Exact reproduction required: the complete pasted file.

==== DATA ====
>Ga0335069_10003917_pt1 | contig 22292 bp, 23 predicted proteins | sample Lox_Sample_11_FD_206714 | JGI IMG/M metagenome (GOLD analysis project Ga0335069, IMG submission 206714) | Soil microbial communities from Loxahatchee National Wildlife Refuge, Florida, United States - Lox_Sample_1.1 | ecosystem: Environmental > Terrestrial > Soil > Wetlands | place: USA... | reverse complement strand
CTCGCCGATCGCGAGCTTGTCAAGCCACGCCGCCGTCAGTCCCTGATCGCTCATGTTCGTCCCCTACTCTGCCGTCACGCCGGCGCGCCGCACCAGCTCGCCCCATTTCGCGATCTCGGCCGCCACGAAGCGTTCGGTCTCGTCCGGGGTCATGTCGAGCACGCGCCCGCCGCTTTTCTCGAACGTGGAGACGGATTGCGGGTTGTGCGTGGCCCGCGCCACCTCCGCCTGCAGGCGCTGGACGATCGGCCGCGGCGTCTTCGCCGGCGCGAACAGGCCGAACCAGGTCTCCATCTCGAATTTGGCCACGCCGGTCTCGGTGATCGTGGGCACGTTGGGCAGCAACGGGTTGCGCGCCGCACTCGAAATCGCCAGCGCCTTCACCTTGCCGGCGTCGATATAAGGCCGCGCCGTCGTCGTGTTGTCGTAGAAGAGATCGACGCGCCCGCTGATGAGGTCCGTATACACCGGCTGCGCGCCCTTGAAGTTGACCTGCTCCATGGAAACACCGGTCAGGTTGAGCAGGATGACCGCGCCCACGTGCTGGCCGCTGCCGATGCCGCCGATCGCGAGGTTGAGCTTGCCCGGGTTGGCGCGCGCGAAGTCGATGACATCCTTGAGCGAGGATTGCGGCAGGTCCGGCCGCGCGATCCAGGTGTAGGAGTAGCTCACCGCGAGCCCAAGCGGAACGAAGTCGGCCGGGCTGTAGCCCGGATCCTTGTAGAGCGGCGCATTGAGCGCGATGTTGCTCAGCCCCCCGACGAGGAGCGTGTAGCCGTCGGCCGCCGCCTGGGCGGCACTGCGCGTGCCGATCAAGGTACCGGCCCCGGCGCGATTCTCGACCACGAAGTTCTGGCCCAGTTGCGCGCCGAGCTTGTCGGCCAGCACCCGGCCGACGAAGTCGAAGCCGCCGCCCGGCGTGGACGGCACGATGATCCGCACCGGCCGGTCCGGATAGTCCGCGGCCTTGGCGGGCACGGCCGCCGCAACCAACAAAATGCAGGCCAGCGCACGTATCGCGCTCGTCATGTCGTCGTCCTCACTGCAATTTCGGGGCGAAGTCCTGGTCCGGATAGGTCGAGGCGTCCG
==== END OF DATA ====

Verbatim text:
>Ga0335069_10003917_pt1 | contig 22292 bp, 23 predicted proteins | sample Lox_Sample_11_FD_206714 | JGI IMG/M metagenome (GOLD analysis project Ga0335069, IMG submission 206714) | Soil microbial communities from Loxahatchee National Wildlife Refuge, Florida, United States - Lox_Sample_1.1 | ecosystem: Environmental > Terrestrial > Soil > Wetlands | place: USA... | reverse complement strand
CTCGCCGATCGCGAGCTTGTCAAGCCACGCCGCCGTCAGTCCCTGATCGCTCATGTTCGTCCCCTACTCTGCCGTCACGCCGGCGCGCCGCACCAGCTCGCCCCATTTCGCGATCTCGGCCGCCACGAAGCGTTCGGTCTCGTCCGGGGTCATGTCGAGCACGCGCCCGCCGCTTTTCTCGAACGTGGAGACGGATTGCGGGTTGTGCGTGGCCCGCGCCACCTCCGCCTGCAGGCGCTGGACGATCGGCCGCGGCGTCTTCGCCGGCGCGAACAGGCCGAACCAGGTCTCCATCTCGAATTTGGCCACGCCGGTCTCGGTGATCGTGGGCACGTTGGGCAGCAACGGGTTGCGCGCCGCACTCGAAATCGCCAGCGCCTTCACCTTGCCGGCGTCGATATAAGGCCGCGCCGTCGTCGTGTTGTCGTAGAAGAGATCGACGCGCCCGCTGATGAGGTCCGTATACACCGGCTGCGCGCCCTTGAAGTTGACCTGCTCCATGGAAACACCGGTCAGGTTGAGCAGGATGACCGCGCCCACGTGCTGGCCGCTGCCGATGCCGCCGATCGCGAGGTTGAGCTTGCCCGGGTTGGCGCGCGCGAAGTCGATGACATCCTTGAGCGAGGATTGCGGCAGGTCCGGCCGCGCGATCCAGGTGTAGGAGTAGCTCACCGCGAGCCCAAGCGGAACGAAGTCGGCCGGGCTGTAGCCCGGATCCTTGTAGAGCGGCGCATTGAGCGCGATGTTGCTCAGCCCCCCGACGAGGAGCGTGTAGCCGTCGGCCGCCGCCTGGGCGGCACTGCGCGTGCCGATCAAGGTACCGGCCCCGGCGCGATTCTCGACCACGAAGTTCTGGCCCAGTTGCGCGCCGAGCTTGTCGGCCAGCACCCGGCCGACGAAGTCGAAGCCGCCGCCCGGCGTGGACGGCACGATGATCCGCACCGGCCGGTCCGGATAGTCCGCGGCCTTGGCGGGCACGGCCGCCGCAACCAACAAAATGCAGGCCAGCGCACGTATCGCGCTCGTCATGTCGTCGTCCTCACTGCAATTTCGGGGCGAAGTCCTGGTCCGGATAGGTCGAGGCGTCCG